Let me bring you back to the present day. I bombed all over the 2015 Kentucky derby half. I bombed all over that course and I have lived to tell the tale. I admit that I beat myself up over it. Just a few weekends before I hit a PR in the half on a much hillier, windier (GAWD THE WIND) course. Yes my allergies were acting up and the weather was rough but that didn’t stop me from wanting to self immolate at the finish line. They aren’t all PRs and in this season of my life I can count on just one thing. Perfectly inconsistent inconsistency.

So to that I say, go easy there. Protect that tender heart. Don’t let the negative thoughts creep in. Don’t berate yourself for being perfectly inconsistent during a training cycle. Don’t berate yourself for eating that extra cookie. Don’t let mom guilt sneak up behind you and then wave it’s ugly, hateful thoughts in your face. Give mom guilt the fucking middle finger and move the fuck on. Every time you train. Every time you walk out the door and fight the good fight in corporate America as a working mom. Every time your daughter sees you finish a race. You are winning. You are winning at this working mom athletic mom thing. You are slaying the dragons and taking names.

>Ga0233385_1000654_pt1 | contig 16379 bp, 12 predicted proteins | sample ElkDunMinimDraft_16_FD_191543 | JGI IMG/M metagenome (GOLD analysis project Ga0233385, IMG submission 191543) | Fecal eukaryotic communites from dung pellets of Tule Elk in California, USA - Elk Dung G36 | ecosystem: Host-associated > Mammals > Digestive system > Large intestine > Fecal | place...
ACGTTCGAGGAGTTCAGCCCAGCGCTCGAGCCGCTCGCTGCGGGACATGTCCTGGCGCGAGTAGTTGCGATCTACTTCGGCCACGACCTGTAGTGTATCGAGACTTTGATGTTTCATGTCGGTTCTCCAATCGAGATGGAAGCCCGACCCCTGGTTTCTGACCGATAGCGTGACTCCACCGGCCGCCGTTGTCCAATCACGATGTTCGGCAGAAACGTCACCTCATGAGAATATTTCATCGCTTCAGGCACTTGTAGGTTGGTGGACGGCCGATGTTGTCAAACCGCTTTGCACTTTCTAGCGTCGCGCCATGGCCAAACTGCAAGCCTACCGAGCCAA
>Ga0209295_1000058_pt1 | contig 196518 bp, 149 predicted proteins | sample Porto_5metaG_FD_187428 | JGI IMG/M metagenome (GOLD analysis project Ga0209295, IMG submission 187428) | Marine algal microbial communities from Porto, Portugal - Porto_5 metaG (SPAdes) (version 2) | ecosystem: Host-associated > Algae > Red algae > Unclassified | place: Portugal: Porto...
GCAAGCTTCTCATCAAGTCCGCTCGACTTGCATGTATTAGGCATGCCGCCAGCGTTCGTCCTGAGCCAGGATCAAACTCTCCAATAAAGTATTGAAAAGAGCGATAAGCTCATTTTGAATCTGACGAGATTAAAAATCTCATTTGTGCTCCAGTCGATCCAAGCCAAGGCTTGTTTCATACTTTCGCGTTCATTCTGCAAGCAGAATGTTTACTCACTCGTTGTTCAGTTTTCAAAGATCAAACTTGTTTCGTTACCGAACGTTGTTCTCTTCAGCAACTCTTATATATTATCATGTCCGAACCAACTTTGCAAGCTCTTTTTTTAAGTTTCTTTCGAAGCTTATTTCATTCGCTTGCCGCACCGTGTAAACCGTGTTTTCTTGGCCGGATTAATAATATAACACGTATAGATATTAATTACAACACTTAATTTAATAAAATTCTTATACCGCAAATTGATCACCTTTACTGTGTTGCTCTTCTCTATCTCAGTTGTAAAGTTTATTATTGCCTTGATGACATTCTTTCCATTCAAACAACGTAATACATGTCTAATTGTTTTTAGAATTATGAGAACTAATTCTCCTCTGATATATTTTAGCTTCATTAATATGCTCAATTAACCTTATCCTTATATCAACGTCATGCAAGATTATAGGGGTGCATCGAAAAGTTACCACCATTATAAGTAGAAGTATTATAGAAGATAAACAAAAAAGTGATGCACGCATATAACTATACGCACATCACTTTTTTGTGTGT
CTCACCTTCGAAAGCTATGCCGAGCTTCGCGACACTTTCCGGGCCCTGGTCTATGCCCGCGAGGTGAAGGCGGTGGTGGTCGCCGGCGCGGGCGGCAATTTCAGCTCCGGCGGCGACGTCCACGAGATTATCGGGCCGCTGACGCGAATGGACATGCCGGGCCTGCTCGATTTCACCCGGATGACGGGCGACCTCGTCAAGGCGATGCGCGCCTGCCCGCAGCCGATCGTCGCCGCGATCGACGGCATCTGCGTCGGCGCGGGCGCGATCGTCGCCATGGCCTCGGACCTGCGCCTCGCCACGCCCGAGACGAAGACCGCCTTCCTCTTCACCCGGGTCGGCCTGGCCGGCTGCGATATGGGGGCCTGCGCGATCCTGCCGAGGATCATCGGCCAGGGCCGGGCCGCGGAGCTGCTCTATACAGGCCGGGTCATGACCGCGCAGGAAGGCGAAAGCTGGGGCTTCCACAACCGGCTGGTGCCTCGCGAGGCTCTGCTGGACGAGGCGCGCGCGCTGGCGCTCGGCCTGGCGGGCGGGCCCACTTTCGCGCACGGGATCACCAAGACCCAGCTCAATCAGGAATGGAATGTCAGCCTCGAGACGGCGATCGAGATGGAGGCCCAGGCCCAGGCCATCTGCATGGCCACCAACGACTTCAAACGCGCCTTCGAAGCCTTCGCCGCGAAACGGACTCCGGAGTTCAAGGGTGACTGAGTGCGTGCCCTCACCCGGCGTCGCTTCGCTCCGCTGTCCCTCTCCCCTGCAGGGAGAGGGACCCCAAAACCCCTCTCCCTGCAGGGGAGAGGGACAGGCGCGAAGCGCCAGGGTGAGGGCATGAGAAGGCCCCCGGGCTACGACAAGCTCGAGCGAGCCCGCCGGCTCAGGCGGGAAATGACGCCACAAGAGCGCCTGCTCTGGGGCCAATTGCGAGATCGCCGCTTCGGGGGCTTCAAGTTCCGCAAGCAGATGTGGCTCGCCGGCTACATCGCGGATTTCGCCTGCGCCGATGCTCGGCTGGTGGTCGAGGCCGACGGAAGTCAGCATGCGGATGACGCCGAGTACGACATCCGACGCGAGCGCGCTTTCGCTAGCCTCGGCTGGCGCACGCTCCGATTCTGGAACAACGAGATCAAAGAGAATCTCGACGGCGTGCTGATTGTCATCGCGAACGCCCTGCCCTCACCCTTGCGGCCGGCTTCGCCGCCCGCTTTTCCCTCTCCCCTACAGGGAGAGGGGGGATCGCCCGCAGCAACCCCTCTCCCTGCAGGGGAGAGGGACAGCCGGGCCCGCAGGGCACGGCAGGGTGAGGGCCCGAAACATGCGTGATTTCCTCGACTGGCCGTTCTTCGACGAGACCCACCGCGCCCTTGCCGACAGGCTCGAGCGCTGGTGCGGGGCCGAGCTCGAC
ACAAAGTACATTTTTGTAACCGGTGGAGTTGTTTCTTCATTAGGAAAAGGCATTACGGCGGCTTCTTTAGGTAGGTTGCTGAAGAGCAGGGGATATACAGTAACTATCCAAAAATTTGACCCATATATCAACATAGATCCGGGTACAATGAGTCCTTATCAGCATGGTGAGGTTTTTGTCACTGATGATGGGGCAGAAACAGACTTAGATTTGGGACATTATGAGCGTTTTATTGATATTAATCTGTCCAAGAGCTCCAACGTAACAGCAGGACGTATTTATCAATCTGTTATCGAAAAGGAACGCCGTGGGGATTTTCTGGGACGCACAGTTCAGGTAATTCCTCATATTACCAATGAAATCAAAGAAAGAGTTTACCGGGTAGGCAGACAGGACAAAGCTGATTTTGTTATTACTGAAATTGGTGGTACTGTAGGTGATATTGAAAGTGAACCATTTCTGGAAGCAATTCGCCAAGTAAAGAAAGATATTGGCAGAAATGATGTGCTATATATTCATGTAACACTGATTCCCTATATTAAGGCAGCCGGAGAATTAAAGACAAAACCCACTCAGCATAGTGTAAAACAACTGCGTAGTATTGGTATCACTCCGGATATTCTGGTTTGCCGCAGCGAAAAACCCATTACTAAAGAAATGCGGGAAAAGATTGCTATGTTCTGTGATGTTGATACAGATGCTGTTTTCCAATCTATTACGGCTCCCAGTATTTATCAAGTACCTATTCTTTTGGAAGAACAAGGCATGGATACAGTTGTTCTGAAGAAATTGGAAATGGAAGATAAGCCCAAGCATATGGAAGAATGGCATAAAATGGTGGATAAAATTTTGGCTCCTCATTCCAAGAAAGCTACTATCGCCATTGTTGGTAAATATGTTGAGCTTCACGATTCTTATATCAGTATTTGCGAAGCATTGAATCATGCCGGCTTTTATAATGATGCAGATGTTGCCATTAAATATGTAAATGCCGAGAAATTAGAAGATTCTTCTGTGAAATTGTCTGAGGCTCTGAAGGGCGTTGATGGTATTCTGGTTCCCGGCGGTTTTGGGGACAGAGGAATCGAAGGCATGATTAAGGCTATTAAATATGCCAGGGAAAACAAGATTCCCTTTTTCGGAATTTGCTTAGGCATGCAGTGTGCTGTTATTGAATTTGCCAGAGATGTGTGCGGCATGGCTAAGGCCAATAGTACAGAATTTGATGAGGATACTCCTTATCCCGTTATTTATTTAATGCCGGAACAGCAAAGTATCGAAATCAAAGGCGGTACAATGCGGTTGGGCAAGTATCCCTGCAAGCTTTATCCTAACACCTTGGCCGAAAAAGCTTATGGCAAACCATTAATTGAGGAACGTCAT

I need someone to hold me accountable to all of this. To beat the shit out of the devil who sits on my shoulder. Because God help me I am signing up for marathon number 2 and this time I have a goal. I have a very secret goal which I will whisper in your ear if you come closely… I want to be fit enough to run a 4 hour marathon. Then I want to run a 3:35 or maybe a 3:40 marathon. Because I want to qualify for Boston. It may take me longer than some, and it will probably take me longer than Courtney. If it does, Court, you better believe I’ll be driving from point to point from Hopkinton to Boston screaming lewd things and harassing you with a whoopie cushion! I want to be the best working-running-boston-qualifying mom in the entire world, and I ALWAYS hit my goals. It may take years but me and L and the guy in the hat and my best friend and all of the wonderful people that I work with will do this shit together.

It takes a village. I have the hardest job in the entire world, but it is also the BEST job.

1 comment on “*Jenny On Being a Badass Working Mother Runner…”

  1. you are a strong, balanced, independent working mom who is fitting it all in! you’re an excellent role model for lydia, and I can already tell she’s following in her awesome mommy’s footsteps. #badass #soblessed

    we will qualify and go to boston together! you’re my PR good luck charm, and I can’t do it without you!